For the last few days I’ve been mildly obsessed with locating some superfine sugar, also known as bar sugar or castor sugar. This stuff is often called for in drink recipes. It dissolves faster than common granulated sugar — which, incidentally, is often labeled “extra fine,” but don’t get confused. Superfine is finer than extra fine, but less fine than powdered confectioner’s sugar.

Yet I’ve never owned any, and I can’t find it anywhere locally. I tried Rouse’s, Martin’s Wine Cellar, Dorginac’s and Whole Foods — no dice.

So finally, last night, I took matters into my own hands. I dumped a cup of regular sugar in the blender, ground it up for about a minute. Voilá. That was easy, and probably cheaper than what I get in the store anyway.

Making a good old-fashioned just got a little easier.

13 Replies to “Superfine”

  1. Foodie lurker here… you can make simple syrup and keep it in your fridge – no dissolving in drinks necessary. One part sugar to one part water. Bring the water to a boil and take off the heat. Add in sugar. Allow it to dissolve and cool. Keeps for a month. (Some add more sugar – depends on your tastes). Back to lurking now.

  2. I’ve bought it at Whole Foods in the past, but it has been missing from their shelves recently.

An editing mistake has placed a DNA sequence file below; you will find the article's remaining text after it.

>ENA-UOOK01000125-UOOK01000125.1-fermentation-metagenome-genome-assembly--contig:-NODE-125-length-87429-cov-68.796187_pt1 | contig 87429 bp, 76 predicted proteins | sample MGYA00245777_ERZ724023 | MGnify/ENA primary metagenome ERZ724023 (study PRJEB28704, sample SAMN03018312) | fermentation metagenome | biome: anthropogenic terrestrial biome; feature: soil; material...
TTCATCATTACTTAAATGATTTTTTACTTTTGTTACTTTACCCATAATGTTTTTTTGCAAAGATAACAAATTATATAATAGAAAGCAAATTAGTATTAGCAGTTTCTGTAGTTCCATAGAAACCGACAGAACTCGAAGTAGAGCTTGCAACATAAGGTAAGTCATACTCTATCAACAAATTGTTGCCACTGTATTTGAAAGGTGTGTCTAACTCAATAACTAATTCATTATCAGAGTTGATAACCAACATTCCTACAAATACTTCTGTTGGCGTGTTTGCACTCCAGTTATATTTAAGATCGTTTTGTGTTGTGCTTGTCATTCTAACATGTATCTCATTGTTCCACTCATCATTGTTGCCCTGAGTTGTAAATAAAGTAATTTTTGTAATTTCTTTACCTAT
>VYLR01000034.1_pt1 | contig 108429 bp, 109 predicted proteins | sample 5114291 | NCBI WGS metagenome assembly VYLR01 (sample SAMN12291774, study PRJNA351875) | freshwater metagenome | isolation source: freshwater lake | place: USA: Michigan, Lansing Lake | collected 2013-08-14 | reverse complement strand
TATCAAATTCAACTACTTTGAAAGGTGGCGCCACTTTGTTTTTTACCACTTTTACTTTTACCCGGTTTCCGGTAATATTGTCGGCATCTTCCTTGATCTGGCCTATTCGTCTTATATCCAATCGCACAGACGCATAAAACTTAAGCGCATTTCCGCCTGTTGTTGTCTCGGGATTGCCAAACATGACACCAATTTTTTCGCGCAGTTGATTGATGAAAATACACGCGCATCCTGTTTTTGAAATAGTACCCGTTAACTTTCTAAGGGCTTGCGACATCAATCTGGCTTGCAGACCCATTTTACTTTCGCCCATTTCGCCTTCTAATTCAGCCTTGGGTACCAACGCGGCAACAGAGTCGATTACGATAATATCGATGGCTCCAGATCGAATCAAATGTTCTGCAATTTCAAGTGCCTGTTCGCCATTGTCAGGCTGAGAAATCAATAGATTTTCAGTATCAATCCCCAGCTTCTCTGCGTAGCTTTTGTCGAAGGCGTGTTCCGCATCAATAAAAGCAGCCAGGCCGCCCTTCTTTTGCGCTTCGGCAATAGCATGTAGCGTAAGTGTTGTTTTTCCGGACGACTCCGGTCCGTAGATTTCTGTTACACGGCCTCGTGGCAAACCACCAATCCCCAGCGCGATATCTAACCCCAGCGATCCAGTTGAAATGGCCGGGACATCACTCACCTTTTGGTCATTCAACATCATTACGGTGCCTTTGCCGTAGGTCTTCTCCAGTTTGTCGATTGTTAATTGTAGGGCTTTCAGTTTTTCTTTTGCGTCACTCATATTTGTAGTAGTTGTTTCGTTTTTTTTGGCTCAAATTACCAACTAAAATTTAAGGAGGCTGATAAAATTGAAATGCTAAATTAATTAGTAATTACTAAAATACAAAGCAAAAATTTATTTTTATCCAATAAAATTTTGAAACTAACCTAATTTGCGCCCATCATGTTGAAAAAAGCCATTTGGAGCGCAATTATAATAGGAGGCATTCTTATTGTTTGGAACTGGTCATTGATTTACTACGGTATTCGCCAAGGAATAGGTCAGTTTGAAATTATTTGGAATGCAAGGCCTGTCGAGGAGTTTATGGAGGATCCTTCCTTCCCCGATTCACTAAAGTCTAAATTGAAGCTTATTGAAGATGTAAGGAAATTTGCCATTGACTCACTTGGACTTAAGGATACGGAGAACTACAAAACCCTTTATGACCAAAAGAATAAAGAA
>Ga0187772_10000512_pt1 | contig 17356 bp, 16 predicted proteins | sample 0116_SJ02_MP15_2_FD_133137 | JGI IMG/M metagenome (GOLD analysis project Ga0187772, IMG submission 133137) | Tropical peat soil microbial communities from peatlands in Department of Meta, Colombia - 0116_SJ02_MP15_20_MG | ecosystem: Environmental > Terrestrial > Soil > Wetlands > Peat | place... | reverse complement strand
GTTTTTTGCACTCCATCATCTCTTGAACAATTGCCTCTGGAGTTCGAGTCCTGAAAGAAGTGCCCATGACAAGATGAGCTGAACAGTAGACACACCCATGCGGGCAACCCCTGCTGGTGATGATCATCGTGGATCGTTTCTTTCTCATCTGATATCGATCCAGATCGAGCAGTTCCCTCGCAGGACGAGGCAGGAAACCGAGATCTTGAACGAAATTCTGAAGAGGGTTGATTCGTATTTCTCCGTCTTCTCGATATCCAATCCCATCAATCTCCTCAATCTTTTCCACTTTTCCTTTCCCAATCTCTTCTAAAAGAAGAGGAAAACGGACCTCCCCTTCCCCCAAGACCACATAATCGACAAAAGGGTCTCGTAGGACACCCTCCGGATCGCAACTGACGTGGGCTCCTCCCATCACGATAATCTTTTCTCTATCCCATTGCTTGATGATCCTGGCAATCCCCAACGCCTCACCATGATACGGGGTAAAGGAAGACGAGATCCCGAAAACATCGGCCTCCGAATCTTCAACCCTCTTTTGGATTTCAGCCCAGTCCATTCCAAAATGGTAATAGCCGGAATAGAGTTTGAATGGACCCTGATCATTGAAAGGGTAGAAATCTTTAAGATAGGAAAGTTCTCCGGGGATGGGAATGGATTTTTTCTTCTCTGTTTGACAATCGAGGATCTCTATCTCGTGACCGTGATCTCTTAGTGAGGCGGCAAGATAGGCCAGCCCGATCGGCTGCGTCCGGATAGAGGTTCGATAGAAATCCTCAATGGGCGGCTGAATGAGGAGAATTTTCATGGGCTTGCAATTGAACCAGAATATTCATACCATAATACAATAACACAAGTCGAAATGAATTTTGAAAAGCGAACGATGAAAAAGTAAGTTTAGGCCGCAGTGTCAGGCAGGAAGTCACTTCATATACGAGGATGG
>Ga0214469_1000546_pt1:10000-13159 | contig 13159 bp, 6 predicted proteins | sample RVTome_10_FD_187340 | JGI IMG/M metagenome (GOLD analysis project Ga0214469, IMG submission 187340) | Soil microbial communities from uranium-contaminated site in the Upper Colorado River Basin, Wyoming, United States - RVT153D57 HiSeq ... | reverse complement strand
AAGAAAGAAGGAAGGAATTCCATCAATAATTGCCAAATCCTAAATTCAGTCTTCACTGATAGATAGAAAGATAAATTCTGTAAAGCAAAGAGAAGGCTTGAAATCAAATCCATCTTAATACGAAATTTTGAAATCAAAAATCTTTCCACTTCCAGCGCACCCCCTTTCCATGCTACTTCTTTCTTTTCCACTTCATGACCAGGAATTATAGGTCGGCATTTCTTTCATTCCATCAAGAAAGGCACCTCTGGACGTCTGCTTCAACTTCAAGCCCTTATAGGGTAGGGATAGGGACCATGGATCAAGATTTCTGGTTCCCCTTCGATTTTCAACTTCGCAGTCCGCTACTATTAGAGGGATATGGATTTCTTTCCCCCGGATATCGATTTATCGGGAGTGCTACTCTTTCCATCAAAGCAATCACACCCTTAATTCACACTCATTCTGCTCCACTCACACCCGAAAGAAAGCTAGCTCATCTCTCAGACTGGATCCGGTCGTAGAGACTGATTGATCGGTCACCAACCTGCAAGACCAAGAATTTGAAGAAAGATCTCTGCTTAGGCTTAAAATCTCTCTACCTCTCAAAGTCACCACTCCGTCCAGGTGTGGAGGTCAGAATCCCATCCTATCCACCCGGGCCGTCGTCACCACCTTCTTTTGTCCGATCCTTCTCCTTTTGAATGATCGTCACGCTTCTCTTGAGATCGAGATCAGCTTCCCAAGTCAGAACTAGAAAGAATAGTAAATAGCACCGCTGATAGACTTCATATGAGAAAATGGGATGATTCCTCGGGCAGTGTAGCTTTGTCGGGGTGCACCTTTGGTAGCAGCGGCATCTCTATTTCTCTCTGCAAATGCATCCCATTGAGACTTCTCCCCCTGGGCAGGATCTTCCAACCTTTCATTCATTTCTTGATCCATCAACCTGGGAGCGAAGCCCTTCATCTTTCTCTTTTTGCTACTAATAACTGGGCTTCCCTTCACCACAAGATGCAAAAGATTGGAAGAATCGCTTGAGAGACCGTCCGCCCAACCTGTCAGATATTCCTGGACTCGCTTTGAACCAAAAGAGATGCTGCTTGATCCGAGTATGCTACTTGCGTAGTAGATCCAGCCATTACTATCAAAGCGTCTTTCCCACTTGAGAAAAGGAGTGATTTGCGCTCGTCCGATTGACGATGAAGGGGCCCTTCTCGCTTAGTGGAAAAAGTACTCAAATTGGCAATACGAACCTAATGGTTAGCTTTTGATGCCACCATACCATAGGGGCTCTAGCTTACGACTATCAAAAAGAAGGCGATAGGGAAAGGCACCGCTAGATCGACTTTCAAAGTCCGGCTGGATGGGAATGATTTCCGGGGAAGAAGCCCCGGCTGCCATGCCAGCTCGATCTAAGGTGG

Although it’s not as much fun, I’ve switched to simple syrup for my Old Fashioneds.

  3. Matt: I like brandy and whiskey just about equally, so I can go either way… though come to think of it I’m not sure I’ve made a brandy old-fashioned. I’ve been known to make a brandy Manhattan. But right now I’ve got a decanter full of bourbon, so that’s what I’m drinking when I indulge.

  4. I saw your blender method on Martha Stewart years ago. And you’re absolutely right: DIY is way cheaper. (See, B, you’re already on your way to that one income household thing! Keep using that noggin! ;-))

  5. Refined sugar as we know was originally invented in Louisiana. In fact, one of the original metal pots is on display (outside) on LSU’s campus. Hence, the Sugar Bowl.

    Prior to that, people relied on molasses which is just so delicious.

  6. The superfine is news to me. I feel like I’m missing out on a drink recipe. I looked up the old-fashioned and there were a ton of recipes. What makes an old-fashioned what it is?

    @Terri… sounds good. I might give it a try. My first go at the ice cream maker I just used whatever I had handy (apples, kiwi, lemon). It ended up being a little too sweet, but still good. Last couple of frozen yogurt’s I did I added a tad of vodka to soften it up. My cell phone quality sorbet video:

  7. superfine?
    yes you are
    you one talk drink a water
    you got flock a seagulls do
    you hang with swedes
    listenin to abba
    dancing queen seventeen
    that’s you

  8. Sean: I’m sure there are many variations, but in my book you make an old-fashioned like this. Dissolve a teaspoon of sugar (like Mary Poppins) in a teaspoon of water with Angostura bitters, then add whiskey and ice.

    1RandyQ: That’s really… um.. interesting. Are these the lyrics to a song I’ve never heard, or is this a poem about me? Actually, if the latter, I think I’d rather not know…

  9. Even refrigerated, simple syrup will spoil after 3-4 weeks.

    Robert Hess ( recommends adding 1 ounce of vodka to 8 ounces syrup to extend its shelf life.

  10. C&H makes “bakers sugar” that is so fine and tasty on a rim…..yum…makes my mouth water! Not sure if they sell C&H in LA…I’m from Ca.

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